Wednesday, July 4, 2018

The Optimistic Ontarian

Derek's Fireworks over the Lake

Alisha's fiancé Derek loves fireworks, and he has become quite an accomplished pyrotechnist. His firework shows have become very popular among his family, and he always puts on a spectacular Canada Day show at the family cottage outside Thunder Bay. Since we were visiting, we received an invite to the event this year. In fact although we had intended to head home sooner, we were told in no uncertain terms that we HAD to stay for the Canada Day show.

The weather has been pretty good for the entire trip, and although there has been some rainy days, they really haven't spoiled our vacation. However, the weather forecast for the Canada Day weekend did not look promising, with rain predicted for most of the weekend. Determined to have a good fireworks show, Derek decided he would set them off on Saturday if it was a good day rather then waiting for Sunday and hoping for a break in the forecast rain.

Arriving at the cottage with a car full of fireworks and a table built especially to safely mount the various rockets, cherry bombs and massive firework cakes on a floating dock out in the lake, Derek was informed that the show was scheduled for Sunday, because guests had been invited and could not come on Saturday. When he expressed concern about the rain, his father assured Derek that the forecast called for rain all afternoon, but clearing by 5:00 pm. Now coming from Nova Scotia where even Cindy Day rarely gets the forecast that accurate, I had to share Derek's concern, but his dad was confident.

Sunday dawned with cloud and dark skies on the horizon, and by noon it was raining; “See, just like the forecast said.” was Derek's dad, David's optimistic response.
The Fireworks Table

By 2:00 pm, it was no longer raining, it was pouring, but David checked his phone and reassured us that it was still supposed to clear by 6:00 pm.

At 4:00 pm, the driveway was washing away, the downspouts could not longer handle the deluge of rain, and you needed both a raincoat and an umbrella to go outside. “Don't worry”, David assured us, “The weather forecast is saying it will clear by 7:00 pm.”

It was still raining at 6:00 pm, but not so hard, and perhaps the skies to the west might be a bit brighter. “Yup, we're good, clearing is expected by 8:00 pm” David claimed when everyone pointed out the continuing rain.

Well, David was right. By 8:00 pm, the rain had stopped, and Derek hurried outside to quickly get everything organized and set up. By 9:00 pm, there was actually some blue skies, and they towed the now almost prepared floating dock out into the lake for Derek to complete final preparations.

At precisely 10:00 pm, under a beautiful darkening blue sky, Derek set off an amazing 20 minute firework show. Everyone agreed that it was his best show ever, and David's optimism proved as accurate as the weather forecast.
Ready to go - rain stopped

1000 Kilometers of Inuksuit

An inuksuk is a simple statue made from stone, placed in a spot for others to see. Originally they were used a a navigation aid in the north to indicate a route through the barren northern landscape. Sometimes they were simply erected to indicate that “I have been here”. Some were simply a stack of stones placed in a way that they would not naturally appear so that others might notice them. Increasingly however a unique form of the Inukshuk in a roughly human form has grown popular. These are two piles of stones (legs) with a larger stone on top (Arms) and another on top (a head).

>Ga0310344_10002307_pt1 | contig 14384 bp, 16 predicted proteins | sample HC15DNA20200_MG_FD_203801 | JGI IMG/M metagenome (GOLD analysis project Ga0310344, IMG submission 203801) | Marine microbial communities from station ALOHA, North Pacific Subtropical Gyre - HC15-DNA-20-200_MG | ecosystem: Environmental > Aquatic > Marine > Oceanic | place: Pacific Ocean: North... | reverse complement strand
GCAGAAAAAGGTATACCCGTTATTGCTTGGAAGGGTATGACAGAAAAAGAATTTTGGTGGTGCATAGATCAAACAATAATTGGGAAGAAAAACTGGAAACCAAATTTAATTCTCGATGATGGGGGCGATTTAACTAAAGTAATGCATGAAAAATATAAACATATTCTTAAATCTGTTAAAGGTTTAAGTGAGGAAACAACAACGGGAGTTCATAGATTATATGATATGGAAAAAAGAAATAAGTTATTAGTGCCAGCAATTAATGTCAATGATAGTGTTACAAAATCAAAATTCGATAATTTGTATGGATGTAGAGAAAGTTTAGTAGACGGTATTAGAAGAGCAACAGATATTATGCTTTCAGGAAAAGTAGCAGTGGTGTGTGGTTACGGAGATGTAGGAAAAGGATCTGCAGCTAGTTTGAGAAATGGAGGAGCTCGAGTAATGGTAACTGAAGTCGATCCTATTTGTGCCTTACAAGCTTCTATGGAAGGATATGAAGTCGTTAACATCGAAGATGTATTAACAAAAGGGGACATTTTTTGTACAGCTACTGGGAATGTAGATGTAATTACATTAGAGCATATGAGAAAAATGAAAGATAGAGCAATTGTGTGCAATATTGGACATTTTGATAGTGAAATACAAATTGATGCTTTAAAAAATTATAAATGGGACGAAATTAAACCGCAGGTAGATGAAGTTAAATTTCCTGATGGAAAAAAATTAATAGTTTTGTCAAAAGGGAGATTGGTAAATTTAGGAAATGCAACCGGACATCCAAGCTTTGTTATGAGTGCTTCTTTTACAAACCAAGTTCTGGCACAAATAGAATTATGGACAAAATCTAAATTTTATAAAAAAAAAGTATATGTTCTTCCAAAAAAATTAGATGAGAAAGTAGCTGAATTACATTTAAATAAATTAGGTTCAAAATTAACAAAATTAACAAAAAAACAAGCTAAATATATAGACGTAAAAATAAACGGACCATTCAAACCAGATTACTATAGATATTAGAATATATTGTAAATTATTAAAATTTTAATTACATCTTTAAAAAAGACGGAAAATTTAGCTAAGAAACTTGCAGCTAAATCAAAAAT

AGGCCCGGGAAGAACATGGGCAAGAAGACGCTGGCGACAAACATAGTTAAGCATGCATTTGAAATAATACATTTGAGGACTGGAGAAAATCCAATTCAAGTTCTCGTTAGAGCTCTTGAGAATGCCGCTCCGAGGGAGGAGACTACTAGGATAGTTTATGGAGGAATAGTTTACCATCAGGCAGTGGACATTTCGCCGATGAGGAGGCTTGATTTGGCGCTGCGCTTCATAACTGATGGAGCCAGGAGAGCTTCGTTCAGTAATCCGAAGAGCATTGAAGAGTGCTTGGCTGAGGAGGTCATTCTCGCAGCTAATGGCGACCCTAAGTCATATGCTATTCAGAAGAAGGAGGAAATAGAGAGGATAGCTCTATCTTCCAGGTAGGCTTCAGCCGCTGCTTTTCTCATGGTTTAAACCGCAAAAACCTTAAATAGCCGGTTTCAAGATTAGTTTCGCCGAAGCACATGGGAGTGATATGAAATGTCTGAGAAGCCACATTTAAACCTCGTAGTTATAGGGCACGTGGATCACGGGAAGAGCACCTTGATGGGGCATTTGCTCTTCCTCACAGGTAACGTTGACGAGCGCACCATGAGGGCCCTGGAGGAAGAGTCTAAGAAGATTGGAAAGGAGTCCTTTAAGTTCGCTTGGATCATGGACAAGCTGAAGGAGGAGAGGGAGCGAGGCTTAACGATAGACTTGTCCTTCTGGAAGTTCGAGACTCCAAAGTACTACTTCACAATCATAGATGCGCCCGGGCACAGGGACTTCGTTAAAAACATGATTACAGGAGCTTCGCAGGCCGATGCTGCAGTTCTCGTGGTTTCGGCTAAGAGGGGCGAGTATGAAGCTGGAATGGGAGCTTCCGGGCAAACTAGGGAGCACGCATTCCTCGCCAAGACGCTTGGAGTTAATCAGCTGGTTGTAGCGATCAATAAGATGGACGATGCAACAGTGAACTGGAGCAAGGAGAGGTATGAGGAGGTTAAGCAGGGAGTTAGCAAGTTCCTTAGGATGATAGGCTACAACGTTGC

As I drove highway 11/17 north along Lake Superior on our way to Lac Seul to visit Alisha, I started noticing Inuksuit placed on rocks along the roadway. Although as you may recall, the drive up to Thunder Bay was through rain and fog, I still started noticing increasing numbers of these Inuksuit. Knowing I was coming back the same route, I decided to look for them on the way home and take some photographs and write about them. I noticed that they continued right through to Sioux Lookout and beyond on the route to Alisha's. I started watching for them, and once you start looking, it was amazing how many of these little statues there were. On some sections of highway, there was one on every rock along the way. Apparently a journalist for a newspaper in the region counted 98 on just the TransCanada 69 from Sudbury to Toronto, so there must be hundreds on the entire route we followed.

They were always placed on rocks beside the highway, and usually were high up. Some would have taken some rock climbing skill just to get where they were placed. I then started noticing that some were knocked down and now were just piles of stones. Obviously some people electing not to climb to the top of the highest rocks, had built their Inuksuk on low rocks. Easier to build, but these were devastated in the winter by the passing snowplows throwing the tons of northern Ontario snow off the highways.

On the way back down to Toronto I again looked for the many Inuksuits, and again noticed them for over 1000 kilometres. On this trip I could actually see them clearly, and stopped to take a picture for you. That route is not exactly the most exciting, with mostly trees and rocks . . . . so the little statues are a welcome addition to the landscape.